Cambodian police said Monday they have arrested 82 people in the wake of an attack by rebels on government buildings in Phnom Penh, and are seeking 46 more suspected insurgents.
The military court also said it had prepared an arrest warrant for a US-based leader of the Cambodian Freedom Fighters, identified as Chhun Yasith, which would be sent to the foreign ministry as part of an extradition request.
"The foreign ministry is waiting for the arrest warrant from the court for those involved in terrorism on Novemebr 24, and we will send it to the United States," Foreign Minister Hor Namhong told reporters.
"We want him arrested and sent here to stand trial, or to stand trial in the United States."
Phnom Penh's military police said they were holding 61 people in the wake of the fighting in the early hours of Friday morning which left eight people dead and 14 injured.
"Immediately after the attack, the military police arrested 56 people. After our investigations, 36 have confessed their direct involvement in the attack. For the 20 others, we will release them after further investigation and reeducation," said General Chin Chan Por, chief of military police for Phnom Penh.
"We have also arrested five more men involved in organizing the attack and are hunting for 46 more."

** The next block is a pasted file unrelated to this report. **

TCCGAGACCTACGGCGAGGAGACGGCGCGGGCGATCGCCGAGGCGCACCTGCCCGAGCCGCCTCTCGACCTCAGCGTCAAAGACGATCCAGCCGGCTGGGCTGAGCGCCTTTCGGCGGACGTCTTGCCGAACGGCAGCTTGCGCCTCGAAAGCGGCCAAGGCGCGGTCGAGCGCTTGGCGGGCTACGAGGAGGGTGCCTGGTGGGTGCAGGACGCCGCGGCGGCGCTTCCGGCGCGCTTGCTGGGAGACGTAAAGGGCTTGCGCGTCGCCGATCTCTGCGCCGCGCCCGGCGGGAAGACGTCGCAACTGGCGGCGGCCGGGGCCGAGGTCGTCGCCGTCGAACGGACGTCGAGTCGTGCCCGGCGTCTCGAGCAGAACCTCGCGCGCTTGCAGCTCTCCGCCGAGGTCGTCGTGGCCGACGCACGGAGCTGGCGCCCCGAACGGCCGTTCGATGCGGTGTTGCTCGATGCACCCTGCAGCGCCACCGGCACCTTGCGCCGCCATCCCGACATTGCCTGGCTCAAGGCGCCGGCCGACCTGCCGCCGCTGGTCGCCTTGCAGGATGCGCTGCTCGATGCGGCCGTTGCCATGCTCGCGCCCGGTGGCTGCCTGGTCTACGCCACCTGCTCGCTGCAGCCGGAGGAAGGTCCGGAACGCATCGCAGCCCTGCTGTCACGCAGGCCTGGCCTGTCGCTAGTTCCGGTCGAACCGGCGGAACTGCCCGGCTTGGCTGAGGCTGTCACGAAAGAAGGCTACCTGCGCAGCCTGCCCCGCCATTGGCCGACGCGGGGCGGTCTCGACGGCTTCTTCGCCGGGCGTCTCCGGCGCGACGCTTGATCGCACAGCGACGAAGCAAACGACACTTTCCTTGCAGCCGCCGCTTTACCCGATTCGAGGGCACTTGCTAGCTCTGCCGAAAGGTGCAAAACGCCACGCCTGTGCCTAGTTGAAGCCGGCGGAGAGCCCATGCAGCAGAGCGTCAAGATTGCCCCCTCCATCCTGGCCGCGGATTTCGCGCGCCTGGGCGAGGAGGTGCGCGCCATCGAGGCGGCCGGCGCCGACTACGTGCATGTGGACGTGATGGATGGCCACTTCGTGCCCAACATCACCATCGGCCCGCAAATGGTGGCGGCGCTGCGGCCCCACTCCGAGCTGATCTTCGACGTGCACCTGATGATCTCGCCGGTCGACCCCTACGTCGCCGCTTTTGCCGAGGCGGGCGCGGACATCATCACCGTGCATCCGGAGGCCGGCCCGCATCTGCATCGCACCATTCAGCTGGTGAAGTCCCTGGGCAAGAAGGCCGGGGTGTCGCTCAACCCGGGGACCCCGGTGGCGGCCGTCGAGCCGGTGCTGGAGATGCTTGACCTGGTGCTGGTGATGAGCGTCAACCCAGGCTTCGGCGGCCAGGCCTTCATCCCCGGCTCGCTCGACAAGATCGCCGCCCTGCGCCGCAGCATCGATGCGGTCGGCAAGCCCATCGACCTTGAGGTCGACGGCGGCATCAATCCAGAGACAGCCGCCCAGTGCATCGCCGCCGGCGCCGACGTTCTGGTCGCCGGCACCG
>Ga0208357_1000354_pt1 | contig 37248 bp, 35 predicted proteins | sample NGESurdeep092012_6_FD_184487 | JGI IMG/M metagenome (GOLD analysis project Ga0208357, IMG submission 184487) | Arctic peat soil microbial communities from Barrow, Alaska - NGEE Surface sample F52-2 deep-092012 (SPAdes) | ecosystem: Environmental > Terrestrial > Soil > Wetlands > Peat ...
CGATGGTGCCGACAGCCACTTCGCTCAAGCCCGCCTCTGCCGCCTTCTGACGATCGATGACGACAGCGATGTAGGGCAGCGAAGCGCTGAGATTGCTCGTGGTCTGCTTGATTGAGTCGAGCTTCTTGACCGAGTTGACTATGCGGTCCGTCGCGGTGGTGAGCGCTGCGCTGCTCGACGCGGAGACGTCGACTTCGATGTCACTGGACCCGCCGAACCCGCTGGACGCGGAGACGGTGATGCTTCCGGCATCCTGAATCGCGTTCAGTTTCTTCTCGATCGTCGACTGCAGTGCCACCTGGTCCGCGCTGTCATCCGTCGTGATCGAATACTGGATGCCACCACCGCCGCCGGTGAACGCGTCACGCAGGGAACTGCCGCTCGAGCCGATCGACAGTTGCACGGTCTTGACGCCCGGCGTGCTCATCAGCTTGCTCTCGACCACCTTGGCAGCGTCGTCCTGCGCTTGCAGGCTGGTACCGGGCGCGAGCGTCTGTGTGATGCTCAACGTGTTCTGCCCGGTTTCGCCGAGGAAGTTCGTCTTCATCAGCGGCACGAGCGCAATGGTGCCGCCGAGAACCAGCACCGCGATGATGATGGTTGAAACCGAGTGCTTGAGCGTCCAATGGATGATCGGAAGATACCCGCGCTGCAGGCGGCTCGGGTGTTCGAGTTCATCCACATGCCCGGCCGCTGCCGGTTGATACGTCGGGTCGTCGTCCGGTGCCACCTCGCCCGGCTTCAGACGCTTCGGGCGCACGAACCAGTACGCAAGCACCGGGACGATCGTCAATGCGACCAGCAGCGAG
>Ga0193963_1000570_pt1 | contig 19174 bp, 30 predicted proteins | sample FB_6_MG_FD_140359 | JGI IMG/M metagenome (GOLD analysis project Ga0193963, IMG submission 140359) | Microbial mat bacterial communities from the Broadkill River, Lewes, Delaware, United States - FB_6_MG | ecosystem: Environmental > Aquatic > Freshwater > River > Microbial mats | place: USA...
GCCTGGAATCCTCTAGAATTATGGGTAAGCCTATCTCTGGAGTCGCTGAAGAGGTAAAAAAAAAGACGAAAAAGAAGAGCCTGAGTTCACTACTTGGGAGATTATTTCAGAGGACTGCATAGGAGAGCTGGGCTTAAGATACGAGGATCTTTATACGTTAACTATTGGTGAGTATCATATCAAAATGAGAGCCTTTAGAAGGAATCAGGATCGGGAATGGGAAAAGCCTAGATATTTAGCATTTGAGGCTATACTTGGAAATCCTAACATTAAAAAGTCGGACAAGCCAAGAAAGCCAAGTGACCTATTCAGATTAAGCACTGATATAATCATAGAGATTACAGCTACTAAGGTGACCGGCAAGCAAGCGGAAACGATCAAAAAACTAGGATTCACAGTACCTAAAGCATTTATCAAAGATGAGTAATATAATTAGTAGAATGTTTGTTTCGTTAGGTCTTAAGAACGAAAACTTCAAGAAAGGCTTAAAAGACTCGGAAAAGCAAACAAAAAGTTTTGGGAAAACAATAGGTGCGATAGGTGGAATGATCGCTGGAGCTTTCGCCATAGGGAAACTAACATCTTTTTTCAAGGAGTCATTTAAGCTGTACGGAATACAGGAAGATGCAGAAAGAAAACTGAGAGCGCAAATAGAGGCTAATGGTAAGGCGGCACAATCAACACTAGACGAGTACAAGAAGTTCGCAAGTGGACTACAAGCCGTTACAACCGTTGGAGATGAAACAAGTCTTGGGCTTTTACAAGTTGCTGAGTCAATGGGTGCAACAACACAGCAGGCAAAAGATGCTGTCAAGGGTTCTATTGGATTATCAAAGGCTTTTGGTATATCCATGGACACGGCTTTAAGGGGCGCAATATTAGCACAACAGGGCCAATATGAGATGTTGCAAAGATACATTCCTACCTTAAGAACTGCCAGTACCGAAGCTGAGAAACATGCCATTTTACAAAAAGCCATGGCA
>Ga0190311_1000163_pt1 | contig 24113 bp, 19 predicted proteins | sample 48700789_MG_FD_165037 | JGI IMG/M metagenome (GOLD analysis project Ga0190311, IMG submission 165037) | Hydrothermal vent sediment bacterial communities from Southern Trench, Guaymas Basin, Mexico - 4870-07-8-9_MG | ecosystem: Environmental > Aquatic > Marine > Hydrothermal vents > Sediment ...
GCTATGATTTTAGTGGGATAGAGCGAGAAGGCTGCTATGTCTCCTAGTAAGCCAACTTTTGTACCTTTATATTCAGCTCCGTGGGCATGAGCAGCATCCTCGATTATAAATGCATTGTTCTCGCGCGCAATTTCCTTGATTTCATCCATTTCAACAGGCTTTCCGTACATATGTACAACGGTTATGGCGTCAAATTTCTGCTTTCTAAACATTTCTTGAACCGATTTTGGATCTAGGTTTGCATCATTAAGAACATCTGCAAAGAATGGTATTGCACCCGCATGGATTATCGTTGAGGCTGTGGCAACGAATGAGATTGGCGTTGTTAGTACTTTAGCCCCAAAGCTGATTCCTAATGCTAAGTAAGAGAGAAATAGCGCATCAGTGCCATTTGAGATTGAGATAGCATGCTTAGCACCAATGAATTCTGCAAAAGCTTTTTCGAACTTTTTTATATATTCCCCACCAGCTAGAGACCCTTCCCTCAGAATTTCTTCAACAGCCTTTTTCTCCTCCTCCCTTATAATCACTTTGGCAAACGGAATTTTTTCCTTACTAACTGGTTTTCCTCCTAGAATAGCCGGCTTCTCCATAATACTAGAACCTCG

He said those who had been confirmed to have been involved in the attack may be charged by the military court later Monday or early on Tuesday.
Municipal police said they were holding 20 people, eight of whom would likely be released and 12 of whom would be sent to court.
The interior ministry is holding a Cambodian-American, Richard Kiri Kim, 51, whom they said had confessed to being a mastermind behind the raid. They said he would be charged later in the day or early Tuesday.
Diplomats at the US embassy confirmed an American citizen had been arrested at Siem Reap airport while attempting to leave the country.
They said he had not been mistreated, but declined to comment on the allegations against him.
Opposition leader and fierce government critic Sam Rainsy has alleged the violence was "orchestrated" in an effort to divert attention from the country's real problems, such as poverty and human rights violations.
The United Nations human rights envoy to Cambodia said Sunday he would call on the government to hold an inquiry into the violence and urged authorities to treat fairly suspected rebels who have been captured -- PHNOM PENH (AFP)
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